Overview: Willingness and Active Engagement in a Museum Setting
A museum, through its exhibits, endeavors to impart an experience and share information with its patrons. Of course, it must first pique the curiosity of the participant and then follow through with information presented in an intriguing manner. As interactive technologies mature, museums now have the unique capability of housing long-term immersive, multi-sensory public spaces. This can include surround sound, touch screen interfaces, motion-reactive lighting, and much more. They have myriad tools at their disposal to engage the public and to impart information in such a way as to allow for conscious recognition of a transmitted message, but they must do so keeping the psychological well-being of their patrons in mind. As defined by Friedman and Kahn, “psychological welfare refers to the higher order emotional states of human beings, including comfort, peace, and mental health.”1
In a way, it is a manner of digital storytelling with the key component being immersiveness. Specifically, “the people who participate in interactive entertainments are given two gifts that are never offered to audiences of passive entertainments: choice and control.”2 However, there is no way to force engagement with any particular museum exhibit, even one designed to be interactive. One can only allow room for active participation from the patron. Balancing the methods of interaction with the patrons’ willingness to interact, in combination with issues such as societal trends (the exogenous position3), proves to be an interesting space for further exploration in Value Sensitive Design.
Implicated Value: Willingness
Values are not simply abstract ideas, but often come into being through interaction. One of the values that is directly implicated with the creation of an immersive museum exhibit is the willingness of the patron to interact and then reflect on the subject of the created environment. In this paper, we call this fundamental value willingness.
This value is implicated within this sociotechnical space because of the need for consented interaction with an exhibit piece in order for engaged learning to occur. In some cases, forcing an interaction inhibits acceptance of new information or reflective interaction with the space.
Stakeholders: Direct and Indirect
Direct stakeholders within the context of an interactive museum exhibit include the designers and the museum patrons. Both interact with the ultimate design of the space, though from opposite ends of the user-creator spectrum. The indirect stakeholders are those who interact with the museum patrons and those whose information is represented by the museum exhibit. Dependent on the type of information that is being shared and the intended purpose of the exhibit, the effect on the museum patron will vary (i.e. they might wish to share information with another person or might act differently after exposure to a learning stimulus), as will the outcome that effects the “owner” of the information.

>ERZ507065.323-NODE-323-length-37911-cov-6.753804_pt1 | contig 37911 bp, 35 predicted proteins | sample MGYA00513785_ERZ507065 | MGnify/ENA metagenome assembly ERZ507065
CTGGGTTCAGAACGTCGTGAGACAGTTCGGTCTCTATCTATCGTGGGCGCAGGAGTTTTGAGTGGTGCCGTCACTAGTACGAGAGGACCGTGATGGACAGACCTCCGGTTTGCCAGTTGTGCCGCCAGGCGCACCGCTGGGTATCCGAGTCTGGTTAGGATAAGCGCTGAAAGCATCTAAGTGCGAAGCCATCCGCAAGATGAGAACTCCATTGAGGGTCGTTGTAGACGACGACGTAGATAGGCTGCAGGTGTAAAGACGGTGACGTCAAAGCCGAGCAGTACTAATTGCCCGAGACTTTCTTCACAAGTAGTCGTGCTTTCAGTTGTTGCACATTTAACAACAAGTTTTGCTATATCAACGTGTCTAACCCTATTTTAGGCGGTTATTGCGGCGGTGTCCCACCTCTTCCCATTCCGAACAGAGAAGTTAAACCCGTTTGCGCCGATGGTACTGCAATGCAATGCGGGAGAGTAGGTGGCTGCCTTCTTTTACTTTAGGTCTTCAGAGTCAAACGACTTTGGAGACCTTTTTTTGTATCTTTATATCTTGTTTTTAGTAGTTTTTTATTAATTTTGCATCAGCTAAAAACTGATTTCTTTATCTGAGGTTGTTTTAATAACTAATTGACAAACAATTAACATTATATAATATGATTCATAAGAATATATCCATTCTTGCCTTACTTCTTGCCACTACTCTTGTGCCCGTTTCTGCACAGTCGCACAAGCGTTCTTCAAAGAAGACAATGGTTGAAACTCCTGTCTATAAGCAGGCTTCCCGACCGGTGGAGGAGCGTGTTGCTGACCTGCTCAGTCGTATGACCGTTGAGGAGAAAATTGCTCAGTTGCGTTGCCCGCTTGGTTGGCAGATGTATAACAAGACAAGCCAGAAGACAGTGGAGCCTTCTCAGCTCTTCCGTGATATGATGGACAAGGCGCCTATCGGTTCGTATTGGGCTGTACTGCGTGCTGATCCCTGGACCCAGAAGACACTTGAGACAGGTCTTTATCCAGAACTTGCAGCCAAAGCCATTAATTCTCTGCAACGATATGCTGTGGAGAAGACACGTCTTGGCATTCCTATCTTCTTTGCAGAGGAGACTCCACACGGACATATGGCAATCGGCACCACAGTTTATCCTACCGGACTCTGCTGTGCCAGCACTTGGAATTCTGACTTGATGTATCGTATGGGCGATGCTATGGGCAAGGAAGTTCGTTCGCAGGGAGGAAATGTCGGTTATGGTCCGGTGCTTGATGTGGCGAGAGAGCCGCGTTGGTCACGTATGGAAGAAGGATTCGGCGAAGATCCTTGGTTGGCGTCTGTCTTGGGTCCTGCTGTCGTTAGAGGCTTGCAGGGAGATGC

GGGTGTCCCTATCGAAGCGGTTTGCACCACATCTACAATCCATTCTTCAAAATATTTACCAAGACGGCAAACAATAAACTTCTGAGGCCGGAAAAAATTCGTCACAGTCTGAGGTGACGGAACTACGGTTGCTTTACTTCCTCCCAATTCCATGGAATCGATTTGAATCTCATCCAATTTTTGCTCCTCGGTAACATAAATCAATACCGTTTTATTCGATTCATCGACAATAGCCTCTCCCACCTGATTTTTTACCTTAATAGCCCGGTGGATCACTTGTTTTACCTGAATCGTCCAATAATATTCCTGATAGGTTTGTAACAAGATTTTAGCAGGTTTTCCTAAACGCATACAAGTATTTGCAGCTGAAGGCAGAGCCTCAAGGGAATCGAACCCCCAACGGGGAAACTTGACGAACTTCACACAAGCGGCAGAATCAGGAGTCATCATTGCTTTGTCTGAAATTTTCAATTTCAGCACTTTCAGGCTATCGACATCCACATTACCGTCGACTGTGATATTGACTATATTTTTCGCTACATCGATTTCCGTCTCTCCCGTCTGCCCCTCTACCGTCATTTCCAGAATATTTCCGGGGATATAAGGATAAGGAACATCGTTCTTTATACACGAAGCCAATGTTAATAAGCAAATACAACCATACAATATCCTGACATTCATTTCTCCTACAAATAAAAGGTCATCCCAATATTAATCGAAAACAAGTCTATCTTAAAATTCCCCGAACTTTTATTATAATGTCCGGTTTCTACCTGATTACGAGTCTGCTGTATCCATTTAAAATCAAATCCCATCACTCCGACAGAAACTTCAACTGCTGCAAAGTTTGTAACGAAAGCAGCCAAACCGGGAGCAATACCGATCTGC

For example, an exhibit about global warming would have the intention of having the patron decrease their carbon footprint or to otherwise engage in “green” behaviors like recycling. The first step would be informing them of the problem and then providing solutions. In this case, the direct stakeholder of the exhibit would be the patron while the indirect stakeholder would be the global environment.
One of the main conflicts includes the desire of the designer and museum to communicate the message effectively through a designed interactive environment. This must take into account the ideas of free will, active engagement, and what to a patron is worthwhile. While entering the museum in the first place does indicate one level of willingness to engage with the experiences provided therein, we are speaking of the level of engagement required for effectual communication of the sort required to influence a mentality or behavior. That could only be precipitated by a broader and deeper sense of willingness.
In regards to contextualizing this value in terms of the interacting human, we will mention some attributes connected to lowering the activation threshold of interest and willingness for a patron. Curiosity and fascination serve this purpose, but to encourage deeper levels of engagement beyond the superficial we must see what other elements effect receptivity. Additional fields that may prove informative in this context include human-centered design, everyday-life information seeking4, and additional Value Sensitive Design methodologies regarding trust and social capital.
The paper “Designing an Immersive Environment for Public Use” by Robertson, Mansfield and Loke provides a sample situation that explicitly remarks on the participatory and human-centered design process of creating a “multi-user, immersive museum environment.”5
1 Friedman, B., & Kahn, P. H., Jr. (2007). Human values, ethics, and design. In Sears, A. & Jacko, J. (Eds.). The Human-Computer Interaction Handbook: Fundamentals, Evolving Technologies and Emerging Applications, 2nd Edition. pgs. 1241-1266.
2 Carolyn Handler Miller, (2008). Digital Storytelling: A Creator's Guide to Interactive Entertainment. 2nd ed. (Amsterdam: Elsevier, Focal Press), pgs. 55-56.
3 Friedman, B., & Kahn, P. H., Jr. (2007). Human values, ethics, and design. In Sears, A. & Jacko, J. (Eds.). The Human-Computer Interaction Handbook: Fundamentals, Evolving Technologies and Emerging Applications, 2nd Edition. pgs. 1241-1266.
4 Savolainen, Reijo (2008). Everyday Information Practices: A Social Phenomenological Perspective, The Scarecrow Press: Lanham, Maryland. Chapter 7, pgs. 183-199.
5 Toni Robertson, Tim Mansfield, and Lian Loke, "Designing an Immersive Environment for Public Use," in Proceedings of the Ninth Conference on Participatory Design: Expanding Boundaries in Design, Vol. 1 (2006), 31-40 (Trento, Italy, August 1-5, 2006), pgs. 31-39.